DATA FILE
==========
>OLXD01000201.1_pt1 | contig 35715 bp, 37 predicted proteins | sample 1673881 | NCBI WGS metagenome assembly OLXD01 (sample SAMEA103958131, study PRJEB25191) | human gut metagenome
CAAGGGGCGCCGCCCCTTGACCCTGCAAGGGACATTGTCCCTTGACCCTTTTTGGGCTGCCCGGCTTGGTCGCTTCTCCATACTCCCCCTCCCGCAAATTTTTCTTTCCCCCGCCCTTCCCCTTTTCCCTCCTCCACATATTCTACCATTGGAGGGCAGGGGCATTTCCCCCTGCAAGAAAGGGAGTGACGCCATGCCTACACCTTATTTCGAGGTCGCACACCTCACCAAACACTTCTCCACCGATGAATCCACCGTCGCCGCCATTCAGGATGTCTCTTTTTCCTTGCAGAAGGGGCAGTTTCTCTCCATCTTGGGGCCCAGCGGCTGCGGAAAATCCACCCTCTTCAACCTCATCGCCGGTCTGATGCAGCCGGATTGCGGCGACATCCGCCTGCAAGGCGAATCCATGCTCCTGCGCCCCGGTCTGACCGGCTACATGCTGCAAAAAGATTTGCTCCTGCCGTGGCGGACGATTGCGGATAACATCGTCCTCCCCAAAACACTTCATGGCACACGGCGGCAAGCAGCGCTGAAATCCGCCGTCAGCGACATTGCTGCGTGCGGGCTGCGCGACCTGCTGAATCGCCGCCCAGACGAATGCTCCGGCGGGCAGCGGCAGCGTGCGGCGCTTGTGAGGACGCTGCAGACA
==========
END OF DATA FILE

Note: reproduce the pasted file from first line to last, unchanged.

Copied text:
>OLXD01000201.1_pt1 | contig 35715 bp, 37 predicted proteins | sample 1673881 | NCBI WGS metagenome assembly OLXD01 (sample SAMEA103958131, study PRJEB25191) | human gut metagenome
CAAGGGGCGCCGCCCCTTGACCCTGCAAGGGACATTGTCCCTTGACCCTTTTTGGGCTGCCCGGCTTGGTCGCTTCTCCATACTCCCCCTCCCGCAAATTTTTCTTTCCCCCGCCCTTCCCCTTTTCCCTCCTCCACATATTCTACCATTGGAGGGCAGGGGCATTTCCCCCTGCAAGAAAGGGAGTGACGCCATGCCTACACCTTATTTCGAGGTCGCACACCTCACCAAACACTTCTCCACCGATGAATCCACCGTCGCCGCCATTCAGGATGTCTCTTTTTCCTTGCAGAAGGGGCAGTTTCTCTCCATCTTGGGGCCCAGCGGCTGCGGAAAATCCACCCTCTTCAACCTCATCGCCGGTCTGATGCAGCCGGATTGCGGCGACATCCGCCTGCAAGGCGAATCCATGCTCCTGCGCCCCGGTCTGACCGGCTACATGCTGCAAAAAGATTTGCTCCTGCCGTGGCGGACGATTGCGGATAACATCGTCCTCCCCAAAACACTTCATGGCACACGGCGGCAAGCAGCGCTGAAATCCGCCGTCAGCGACATTGCTGCGTGCGGGCTGCGCGACCTGCTGAATCGCCGCCCAGACGAATGCTCCGGCGGGCAGCGGCAGCGTGCGGCGCTTGTGAGGACGCTGCAGACA